17 September 2005

Plug-in Drivetrain

When we talk about the plug-in hybrid, there's two potential means to get power to the wheels. The first is to have a hybrid transmission that couples mechanically to both a combustion engine and an electric motor. This is the type of drivetrain in use by current hybrids, such as the Toyata Prius:


The second option is to use the combustion engine merely as a generator for the storage system. In this case, 100 % of the power to the wheels is supplied by electric motors. The electric motor would be sized to be able to handle the current from the batteries and the generator at the same time in order to maximize acceleration.

The question is, which is better for the plug-in? There's no doubt for a regular hybrid -- where most of the power is delivered through the combustion engine -- that the mechanical transmission is more efficient in delivering power to the wheels. The reason is because electric generators are not very efficient. However, combustion engines also like to operate under an optimal load -- the constant accelerations of city driving lead to inefficiencies in the overall efficiency of a car. Of course, plug-in hybrids with only a very short all-electric range can also run the engine at more ideal rates, using the battery to makeup shortfalls.

Diesel generators can have efficiencies of 37 %, Lithium-ion batteries round-trip efficiencies of 90 %, and electric motors can easily break 95 % efficiency. This means an all-electric drivetrain hybrid could have a tank-to-wheel efficiency of 32 %. In reality performance will be worse due to transients from starting. The typical tank-to-wheel efficiency of a diesel is about 29 %, so they are definitely comparable. In contrast, conventional spark ignition engines have a tank-to-wheel efficiency of about 22 %. In the end, it probably comes down to complexity and weight, both of which contribute greatly to cost. The electric drivetrain is likely lighter than its hybrid continuously-variable cousin. Assuming the cost of permanent magnets doesn't skyrocket, it should be a more inexpensive solution in the future, even if it isn't today.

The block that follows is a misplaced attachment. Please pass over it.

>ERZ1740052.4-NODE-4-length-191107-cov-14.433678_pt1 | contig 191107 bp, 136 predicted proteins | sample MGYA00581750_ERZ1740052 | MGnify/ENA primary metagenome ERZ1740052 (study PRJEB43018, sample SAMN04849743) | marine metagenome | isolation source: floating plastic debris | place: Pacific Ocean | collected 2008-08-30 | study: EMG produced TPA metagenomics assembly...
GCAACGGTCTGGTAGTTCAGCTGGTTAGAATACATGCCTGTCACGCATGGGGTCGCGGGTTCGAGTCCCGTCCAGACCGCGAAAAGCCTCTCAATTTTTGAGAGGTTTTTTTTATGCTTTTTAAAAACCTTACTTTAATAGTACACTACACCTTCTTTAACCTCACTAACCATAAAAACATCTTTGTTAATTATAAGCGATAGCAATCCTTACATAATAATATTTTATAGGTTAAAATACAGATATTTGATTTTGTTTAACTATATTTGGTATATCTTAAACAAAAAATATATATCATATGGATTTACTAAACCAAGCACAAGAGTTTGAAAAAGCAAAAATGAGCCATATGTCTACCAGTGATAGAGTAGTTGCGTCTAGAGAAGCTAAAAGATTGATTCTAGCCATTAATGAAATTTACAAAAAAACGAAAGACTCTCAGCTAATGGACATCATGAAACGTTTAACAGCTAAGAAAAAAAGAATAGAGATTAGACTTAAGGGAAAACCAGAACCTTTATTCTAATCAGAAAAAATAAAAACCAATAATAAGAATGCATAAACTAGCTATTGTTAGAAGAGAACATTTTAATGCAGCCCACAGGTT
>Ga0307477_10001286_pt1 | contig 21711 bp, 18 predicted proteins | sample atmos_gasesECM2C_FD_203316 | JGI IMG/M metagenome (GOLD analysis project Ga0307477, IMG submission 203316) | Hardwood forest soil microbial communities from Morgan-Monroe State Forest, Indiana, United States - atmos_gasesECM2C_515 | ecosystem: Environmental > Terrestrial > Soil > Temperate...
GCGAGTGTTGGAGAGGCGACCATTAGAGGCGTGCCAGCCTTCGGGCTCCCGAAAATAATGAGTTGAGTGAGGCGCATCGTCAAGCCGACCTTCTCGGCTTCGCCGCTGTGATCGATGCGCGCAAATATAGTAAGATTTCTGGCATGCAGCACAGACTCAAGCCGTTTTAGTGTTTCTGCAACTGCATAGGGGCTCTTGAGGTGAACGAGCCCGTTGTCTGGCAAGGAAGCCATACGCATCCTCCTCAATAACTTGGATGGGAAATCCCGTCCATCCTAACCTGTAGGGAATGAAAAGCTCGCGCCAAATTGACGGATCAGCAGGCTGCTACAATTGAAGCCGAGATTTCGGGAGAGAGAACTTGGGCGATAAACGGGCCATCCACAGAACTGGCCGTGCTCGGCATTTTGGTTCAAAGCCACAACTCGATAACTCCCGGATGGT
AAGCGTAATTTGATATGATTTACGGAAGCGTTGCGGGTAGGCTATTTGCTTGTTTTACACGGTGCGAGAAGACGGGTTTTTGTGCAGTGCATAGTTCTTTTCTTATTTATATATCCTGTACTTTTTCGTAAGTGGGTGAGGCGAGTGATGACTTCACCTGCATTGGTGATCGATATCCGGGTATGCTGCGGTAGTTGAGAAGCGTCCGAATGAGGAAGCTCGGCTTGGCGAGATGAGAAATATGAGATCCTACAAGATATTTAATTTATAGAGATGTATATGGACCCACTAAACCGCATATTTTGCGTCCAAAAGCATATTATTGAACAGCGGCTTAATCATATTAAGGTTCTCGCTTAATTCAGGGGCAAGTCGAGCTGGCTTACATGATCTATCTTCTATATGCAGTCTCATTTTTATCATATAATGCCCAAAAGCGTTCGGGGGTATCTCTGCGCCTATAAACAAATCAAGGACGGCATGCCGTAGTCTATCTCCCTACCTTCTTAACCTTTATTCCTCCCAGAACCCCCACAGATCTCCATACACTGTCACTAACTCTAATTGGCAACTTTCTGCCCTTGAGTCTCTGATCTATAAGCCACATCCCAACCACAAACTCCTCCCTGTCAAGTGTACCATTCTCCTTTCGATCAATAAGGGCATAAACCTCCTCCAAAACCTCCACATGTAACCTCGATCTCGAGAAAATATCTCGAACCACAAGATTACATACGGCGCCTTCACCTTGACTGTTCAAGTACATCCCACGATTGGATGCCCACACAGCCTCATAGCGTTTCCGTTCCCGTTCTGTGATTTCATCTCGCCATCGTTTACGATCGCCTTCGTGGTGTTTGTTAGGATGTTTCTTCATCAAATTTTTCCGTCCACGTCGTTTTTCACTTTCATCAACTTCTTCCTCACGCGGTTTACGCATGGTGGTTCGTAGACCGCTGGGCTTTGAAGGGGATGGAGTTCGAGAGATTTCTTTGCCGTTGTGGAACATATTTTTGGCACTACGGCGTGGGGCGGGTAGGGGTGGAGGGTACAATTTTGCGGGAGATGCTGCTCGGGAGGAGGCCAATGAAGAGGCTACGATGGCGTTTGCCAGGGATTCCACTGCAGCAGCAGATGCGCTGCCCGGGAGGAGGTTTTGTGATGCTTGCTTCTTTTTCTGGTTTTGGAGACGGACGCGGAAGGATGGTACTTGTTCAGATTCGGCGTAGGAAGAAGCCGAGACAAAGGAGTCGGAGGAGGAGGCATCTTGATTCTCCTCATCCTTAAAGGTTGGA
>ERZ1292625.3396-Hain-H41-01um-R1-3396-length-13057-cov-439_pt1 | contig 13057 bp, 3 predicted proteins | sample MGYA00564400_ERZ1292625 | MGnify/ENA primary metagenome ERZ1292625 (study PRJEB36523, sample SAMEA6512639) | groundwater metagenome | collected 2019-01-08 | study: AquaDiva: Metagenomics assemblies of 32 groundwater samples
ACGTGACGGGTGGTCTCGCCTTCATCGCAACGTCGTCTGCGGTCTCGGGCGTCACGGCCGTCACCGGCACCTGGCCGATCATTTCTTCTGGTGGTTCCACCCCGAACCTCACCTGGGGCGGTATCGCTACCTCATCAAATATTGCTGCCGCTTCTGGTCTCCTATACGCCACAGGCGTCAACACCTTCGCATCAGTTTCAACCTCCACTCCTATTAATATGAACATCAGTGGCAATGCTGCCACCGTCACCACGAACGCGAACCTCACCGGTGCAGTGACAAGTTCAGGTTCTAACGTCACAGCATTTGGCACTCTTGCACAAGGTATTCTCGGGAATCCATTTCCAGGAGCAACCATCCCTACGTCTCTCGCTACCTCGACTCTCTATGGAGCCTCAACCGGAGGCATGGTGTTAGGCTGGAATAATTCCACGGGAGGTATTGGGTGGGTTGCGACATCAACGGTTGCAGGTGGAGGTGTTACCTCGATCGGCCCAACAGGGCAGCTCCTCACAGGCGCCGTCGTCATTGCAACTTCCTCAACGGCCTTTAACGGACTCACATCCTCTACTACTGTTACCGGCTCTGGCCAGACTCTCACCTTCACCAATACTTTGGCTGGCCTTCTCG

In the case of a plug-in hybrid that gets about 75 % of its energy requirements from electricity and 25 % from carbon fuels, we will probably see a transition in the hybrid industry from the coupled mechanical-electrical transmissions of today to pure electric drive. Some more information on vehicle technology can be found at the DoE's Energy Efficiency and Renewable Energy web page:


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